“Ram Swarup, 70, the neighborhood elder, a graying retired laundry worker who has six children, four of them boys … said that whenever his wife had a girl, he asked her to try again for a son. Because of the traditional custom of paying high dowries to a groom’s parents, he said, girls were seen in the past as a heavy burden. ‘No one was happy about their birth,’ he said. ‘They therefore got little respect in India.'”

Because girls are considered economic burdens at birth, investing scarce resources in their future is mostly a non-starter. As Swarup goes on to note, those attitudes are hard to change.

“‘When we were growing up, girls were never sent to school. Usually they were married off right away,’ Swarup added. ‘I liked being the breadwinner and king of my house. But India is changing now. My daughters-in-law work and think they can therefore be bosses and queens of the house. Some men find it a struggle. We are trying to adjust to the new ways of girls venturing forth. It may be better in the end, since the women now earn money.'”

As I mentioned above, women’s rights didn’t gain much ground even after India voted for a female prime minister. The reason that Indira Gandhi didn’t become a beacon of hope for young women is cultural.

“In South Asia, the contrast between the achievements of female political leaders and the lowly status of ordinary women has its roots in dynastic traditions. Professions here are inherited, in politics as in industry. In India, former prime minister Indira Gandhi came into politics through family connections, as did former prime minister Khaleda Zia in Bangladesh. In Pakistan, Benazir Bhutto inherited her station in politics from her father and mentor, Zulfiqar Ali Bhutto.”

As a result of cultural traditions and norms, those women were considered exceptions to the rules. And the rules that kept girls underappreciated held firm.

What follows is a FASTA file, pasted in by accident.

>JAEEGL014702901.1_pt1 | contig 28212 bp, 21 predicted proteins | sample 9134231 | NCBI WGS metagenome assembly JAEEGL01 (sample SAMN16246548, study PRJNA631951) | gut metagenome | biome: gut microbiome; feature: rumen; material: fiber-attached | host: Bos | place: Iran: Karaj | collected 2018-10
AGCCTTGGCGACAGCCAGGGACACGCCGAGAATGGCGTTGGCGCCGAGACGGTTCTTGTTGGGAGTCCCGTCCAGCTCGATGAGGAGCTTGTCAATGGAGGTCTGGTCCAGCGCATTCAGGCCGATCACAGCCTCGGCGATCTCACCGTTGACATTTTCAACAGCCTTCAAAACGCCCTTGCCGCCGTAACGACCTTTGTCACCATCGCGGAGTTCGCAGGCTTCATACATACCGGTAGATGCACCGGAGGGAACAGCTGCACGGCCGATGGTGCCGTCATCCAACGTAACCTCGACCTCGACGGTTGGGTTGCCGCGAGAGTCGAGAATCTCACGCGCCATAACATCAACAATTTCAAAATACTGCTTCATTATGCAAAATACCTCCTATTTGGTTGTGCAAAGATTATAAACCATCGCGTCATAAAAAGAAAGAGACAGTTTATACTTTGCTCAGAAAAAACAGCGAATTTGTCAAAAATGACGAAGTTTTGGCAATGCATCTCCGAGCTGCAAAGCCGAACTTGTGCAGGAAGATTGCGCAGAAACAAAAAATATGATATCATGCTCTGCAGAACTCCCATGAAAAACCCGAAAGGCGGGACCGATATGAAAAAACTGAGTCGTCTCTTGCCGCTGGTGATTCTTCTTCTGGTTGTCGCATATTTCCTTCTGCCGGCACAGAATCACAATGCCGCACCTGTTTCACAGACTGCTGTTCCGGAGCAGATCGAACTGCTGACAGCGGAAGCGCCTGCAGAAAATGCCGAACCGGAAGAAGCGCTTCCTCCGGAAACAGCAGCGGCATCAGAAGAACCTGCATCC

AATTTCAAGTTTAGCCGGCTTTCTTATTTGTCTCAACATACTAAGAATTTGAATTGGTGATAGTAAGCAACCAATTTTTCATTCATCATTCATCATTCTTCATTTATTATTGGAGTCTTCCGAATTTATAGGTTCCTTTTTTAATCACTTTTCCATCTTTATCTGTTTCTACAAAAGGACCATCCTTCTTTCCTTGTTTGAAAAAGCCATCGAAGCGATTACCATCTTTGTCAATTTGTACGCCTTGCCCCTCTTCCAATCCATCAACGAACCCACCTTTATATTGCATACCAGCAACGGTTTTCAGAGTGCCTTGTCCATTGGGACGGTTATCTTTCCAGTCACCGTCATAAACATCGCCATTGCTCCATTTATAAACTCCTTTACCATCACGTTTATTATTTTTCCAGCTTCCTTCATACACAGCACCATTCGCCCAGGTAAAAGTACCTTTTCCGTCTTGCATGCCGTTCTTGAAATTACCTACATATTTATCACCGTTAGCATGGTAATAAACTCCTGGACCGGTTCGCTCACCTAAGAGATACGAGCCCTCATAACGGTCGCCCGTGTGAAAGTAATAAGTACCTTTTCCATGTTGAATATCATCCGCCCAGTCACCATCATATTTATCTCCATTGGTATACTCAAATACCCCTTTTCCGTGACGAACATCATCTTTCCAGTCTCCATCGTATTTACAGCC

“Despite the relative abundance of female leaders in South Asia, many women in the region suffer from profound inequalities in access to education and health care, women’s advocates say. According to a study published in the British medical journal the Lancet in 2006, almost 10 million female fetuses were aborted in India in the preceding 20 years. The practice — outlawed, though the law is seldom enforced — is on the rise partly because more people can afford sonograms. ‘If India is really going to become a world superpower, it has to stop killing its girls in the womb,’ said Divya Kulshreshtha, who runs a Smile Foundation mobile women’s health clinic. ‘If India wants to shine, then its women should be allowed to shine.'”

India, of course, is not alone in facing the conundrum of planning for the future while wrestling with the past. Wax reports that Bangladesh, “where more than half a million women have gained employment in the garment industry, has also seen a startling increase in violence against women.” Psychiatrists indicate that rapes are more about anger and the need for control than about sex. The more women are empowered the more anger they seem to generate. Fortunately, the more women that are empowered the better a society becomes. Societies, including the United States’, need to find better ways of protecting its women from social and domestic violence. The world will be a better place when men and women work side by side and receive equal benefits from and accolades for the contributions they make.